The Paleo Diet:
A Sustainability and Nutritional Perspective
By Emily Powell
The Paleo Diet is a strict regimen of natural and whole foods whose popularity has taken the U.S. by storm, creating swaths of followers that have taken a metaphorical oath to avoid all food products of our industrialized agricultural system. It was sparked by the game-changing “Stone Age Diet”, written and published in 1975 by Dr. Michael Voegtlin, and is a modern weight-loss and health plan based on the presumed eating habits of prehistoric humans. The basic idea is to reject the processed/modified foods of our industrial food system, reverting instead back to the foods which we were “meant to eat” (the foods for which the digestive adaptations of humans are more appropriate).
According to NerdFitness.com’s “Beginner’s Guide to the Paleo Diet” (1), “if a caveman couldn’t eat it, neither can you.” This means you can eat lots of meats, fish, nuts, leafy greens, regional veggies, and seeds… no grains (even whole grains. None of that.), refined sugars, or dairy. (The precise restrictions might vary based on the person and their customizations). It sounds pretty straight-forward, and definitely healthier/easier to digest than the processed, refined, hydrogenated diets of most modern Americans. But what does the Paleo Diet actually mean for our bodies and our planet?
The Paleo Diet embodies the movement of a people towards the complete omission of refined and processed foods from the diet, and as such, has enabled those who suffer from adverse effects of processed foods to find relief. These include people suffering from an undiagnosed gluten intolerance, a lactose intolerance, and cancer patients (since cancer is a relatively modern condition, becoming more common since the advent of technology and technologically-manufactured food/goods, the idea is to revert the internal condition of the body back to the age of the cancer-free caveman). In addition, those who are committed obligate themselves to a strict healthy diet, aiding those who find difficulty in sticking to a healthy palate through more casual circumstances. At the very least, the benefits of the Paleo Diet come directly from the consumption of more fruits, more vegetables, more healthy fats, and more lean protein. The benefits of these are as follows…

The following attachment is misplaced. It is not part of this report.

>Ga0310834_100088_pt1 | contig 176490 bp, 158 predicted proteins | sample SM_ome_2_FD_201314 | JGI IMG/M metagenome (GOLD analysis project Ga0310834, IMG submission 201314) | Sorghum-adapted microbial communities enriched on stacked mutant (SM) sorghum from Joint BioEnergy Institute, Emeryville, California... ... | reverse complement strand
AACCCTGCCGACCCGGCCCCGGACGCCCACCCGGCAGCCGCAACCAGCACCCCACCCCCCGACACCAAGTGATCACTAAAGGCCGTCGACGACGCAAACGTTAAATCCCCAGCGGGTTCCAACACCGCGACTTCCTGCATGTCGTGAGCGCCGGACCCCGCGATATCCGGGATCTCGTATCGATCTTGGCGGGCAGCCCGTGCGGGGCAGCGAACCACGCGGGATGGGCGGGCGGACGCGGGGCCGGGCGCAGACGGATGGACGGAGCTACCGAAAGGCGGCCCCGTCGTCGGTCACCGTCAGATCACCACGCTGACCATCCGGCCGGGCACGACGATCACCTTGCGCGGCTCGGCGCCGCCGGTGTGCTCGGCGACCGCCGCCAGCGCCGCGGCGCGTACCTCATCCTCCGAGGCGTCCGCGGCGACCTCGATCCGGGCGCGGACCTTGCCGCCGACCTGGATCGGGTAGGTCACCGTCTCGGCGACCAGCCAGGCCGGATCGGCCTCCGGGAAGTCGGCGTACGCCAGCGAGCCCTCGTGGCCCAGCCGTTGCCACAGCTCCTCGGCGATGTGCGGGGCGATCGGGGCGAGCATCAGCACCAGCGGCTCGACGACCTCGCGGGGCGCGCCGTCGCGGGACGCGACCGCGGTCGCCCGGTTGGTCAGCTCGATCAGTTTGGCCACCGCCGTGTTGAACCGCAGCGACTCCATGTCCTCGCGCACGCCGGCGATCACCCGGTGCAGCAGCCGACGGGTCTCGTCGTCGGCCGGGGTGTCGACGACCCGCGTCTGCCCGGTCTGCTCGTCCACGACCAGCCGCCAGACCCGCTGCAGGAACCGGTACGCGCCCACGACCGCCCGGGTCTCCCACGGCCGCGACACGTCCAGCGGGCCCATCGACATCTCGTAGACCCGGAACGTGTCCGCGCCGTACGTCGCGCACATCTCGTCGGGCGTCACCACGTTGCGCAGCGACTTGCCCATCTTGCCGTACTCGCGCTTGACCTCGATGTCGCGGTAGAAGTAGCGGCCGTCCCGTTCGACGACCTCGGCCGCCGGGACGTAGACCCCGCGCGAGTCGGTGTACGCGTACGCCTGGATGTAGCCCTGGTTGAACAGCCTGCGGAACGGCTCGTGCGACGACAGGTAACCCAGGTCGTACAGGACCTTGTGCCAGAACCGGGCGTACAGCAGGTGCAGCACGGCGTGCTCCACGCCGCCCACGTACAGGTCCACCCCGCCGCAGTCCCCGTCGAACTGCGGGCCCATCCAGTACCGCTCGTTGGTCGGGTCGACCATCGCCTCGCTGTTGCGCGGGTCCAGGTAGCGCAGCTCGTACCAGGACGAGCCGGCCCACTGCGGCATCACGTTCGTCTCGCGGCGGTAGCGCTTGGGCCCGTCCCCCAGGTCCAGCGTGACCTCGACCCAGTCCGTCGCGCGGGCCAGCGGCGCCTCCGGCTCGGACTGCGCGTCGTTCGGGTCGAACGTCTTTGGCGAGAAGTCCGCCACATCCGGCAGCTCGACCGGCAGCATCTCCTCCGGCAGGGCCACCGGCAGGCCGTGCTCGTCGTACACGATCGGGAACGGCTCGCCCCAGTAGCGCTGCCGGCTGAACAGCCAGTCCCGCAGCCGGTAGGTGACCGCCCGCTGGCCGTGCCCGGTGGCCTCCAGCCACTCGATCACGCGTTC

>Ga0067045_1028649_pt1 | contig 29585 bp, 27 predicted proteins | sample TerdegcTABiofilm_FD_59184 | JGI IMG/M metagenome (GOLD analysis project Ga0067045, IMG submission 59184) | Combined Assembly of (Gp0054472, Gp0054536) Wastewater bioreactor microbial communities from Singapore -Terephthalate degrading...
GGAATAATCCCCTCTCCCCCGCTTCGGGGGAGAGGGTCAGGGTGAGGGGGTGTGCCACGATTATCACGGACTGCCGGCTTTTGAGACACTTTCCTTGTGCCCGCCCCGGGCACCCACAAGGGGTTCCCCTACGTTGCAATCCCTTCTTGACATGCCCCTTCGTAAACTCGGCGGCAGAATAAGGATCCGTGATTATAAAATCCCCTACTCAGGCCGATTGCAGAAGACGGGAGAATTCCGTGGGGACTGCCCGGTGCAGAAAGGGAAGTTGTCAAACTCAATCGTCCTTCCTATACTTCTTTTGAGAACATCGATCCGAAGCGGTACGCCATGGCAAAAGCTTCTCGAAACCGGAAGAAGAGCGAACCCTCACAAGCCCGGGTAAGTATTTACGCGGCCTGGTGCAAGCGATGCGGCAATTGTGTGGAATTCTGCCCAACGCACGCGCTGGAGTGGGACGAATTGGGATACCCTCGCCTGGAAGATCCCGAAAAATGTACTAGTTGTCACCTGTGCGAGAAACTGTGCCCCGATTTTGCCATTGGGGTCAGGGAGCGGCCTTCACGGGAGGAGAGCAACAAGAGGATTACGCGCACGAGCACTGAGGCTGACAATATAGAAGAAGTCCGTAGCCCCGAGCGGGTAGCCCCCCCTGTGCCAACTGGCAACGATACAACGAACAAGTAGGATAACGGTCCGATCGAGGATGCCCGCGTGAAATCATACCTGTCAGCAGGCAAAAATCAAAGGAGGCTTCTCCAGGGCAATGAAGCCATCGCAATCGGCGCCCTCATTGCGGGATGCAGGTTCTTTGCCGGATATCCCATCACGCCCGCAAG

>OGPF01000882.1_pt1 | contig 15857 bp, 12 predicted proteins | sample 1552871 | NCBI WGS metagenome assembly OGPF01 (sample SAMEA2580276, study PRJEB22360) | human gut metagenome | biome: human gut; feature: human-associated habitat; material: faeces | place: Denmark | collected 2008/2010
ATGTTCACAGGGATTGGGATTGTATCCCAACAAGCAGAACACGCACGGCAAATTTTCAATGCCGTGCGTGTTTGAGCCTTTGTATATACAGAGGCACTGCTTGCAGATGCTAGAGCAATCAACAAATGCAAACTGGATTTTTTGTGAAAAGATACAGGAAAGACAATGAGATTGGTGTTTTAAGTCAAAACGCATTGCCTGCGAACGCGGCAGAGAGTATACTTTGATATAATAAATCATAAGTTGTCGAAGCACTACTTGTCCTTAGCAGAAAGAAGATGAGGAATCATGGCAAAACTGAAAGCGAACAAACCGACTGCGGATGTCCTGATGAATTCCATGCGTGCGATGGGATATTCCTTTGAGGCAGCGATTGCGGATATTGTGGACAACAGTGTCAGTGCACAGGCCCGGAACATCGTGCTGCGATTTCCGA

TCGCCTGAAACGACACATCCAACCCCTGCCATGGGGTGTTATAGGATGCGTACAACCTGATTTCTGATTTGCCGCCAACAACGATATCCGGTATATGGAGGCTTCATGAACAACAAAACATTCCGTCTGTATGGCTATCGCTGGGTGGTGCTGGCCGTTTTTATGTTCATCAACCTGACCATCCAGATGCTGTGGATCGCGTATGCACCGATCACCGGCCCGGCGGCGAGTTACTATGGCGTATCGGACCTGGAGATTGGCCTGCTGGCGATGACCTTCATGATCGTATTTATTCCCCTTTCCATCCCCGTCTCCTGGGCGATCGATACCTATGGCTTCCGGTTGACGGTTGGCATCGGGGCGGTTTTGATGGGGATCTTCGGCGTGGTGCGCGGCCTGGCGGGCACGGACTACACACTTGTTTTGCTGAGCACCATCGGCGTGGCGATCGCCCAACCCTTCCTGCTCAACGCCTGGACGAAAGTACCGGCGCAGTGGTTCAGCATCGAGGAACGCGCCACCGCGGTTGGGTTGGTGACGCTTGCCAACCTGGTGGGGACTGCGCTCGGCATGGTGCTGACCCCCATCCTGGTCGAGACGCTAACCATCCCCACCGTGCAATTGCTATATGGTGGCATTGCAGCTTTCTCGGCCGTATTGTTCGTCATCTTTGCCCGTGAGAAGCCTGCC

- Fruits and Vegetables – Low caloric density, which means you can eat more for less calories. More fiber, which means you feel fuller for longer than when you eat refined and fiber-free foods. Higher micronutrient content, which means more vitamins and minerals that your body needs for regulation of endless services! Fruits also can satisfy a sweet craving without refined sugars.
- Healthy Fats (nuts, seeds, avocados) – Unsaturated, good for your heart. These are needed just as much as protein or carbs. MUCH better than the standard American sources of fat from hydrogenated oils, trans fats, and saturated dairy or animal fats.
- Lean animal proteins – Lowfat, minimally-processed proteins like chicken breast and eggs is good (hot dogs, deli meat, SPAM, and other highly-processed forms of animal product give me the heebie-jeebies. They should do the same to you.).
However, one aspect of the Paleo argument, that prehistoric humans did not eat grains and that grains are inherently bad for our health and physique, is historically and scientifically misinterpreted. According to archaeological scientist Christina Warinner in her TED talk (2), scientific groups performing something miraculous called “dental calculus” on fossilized plaque from paleolithic humans have found these beings DID eat whole grains, including barley. Archaeological evidence has also found that mortar and pestles from over 30,000 years ago (20,000 before the invention of agriculture) contain remnants of grains and seeds that were finely ground for consumption.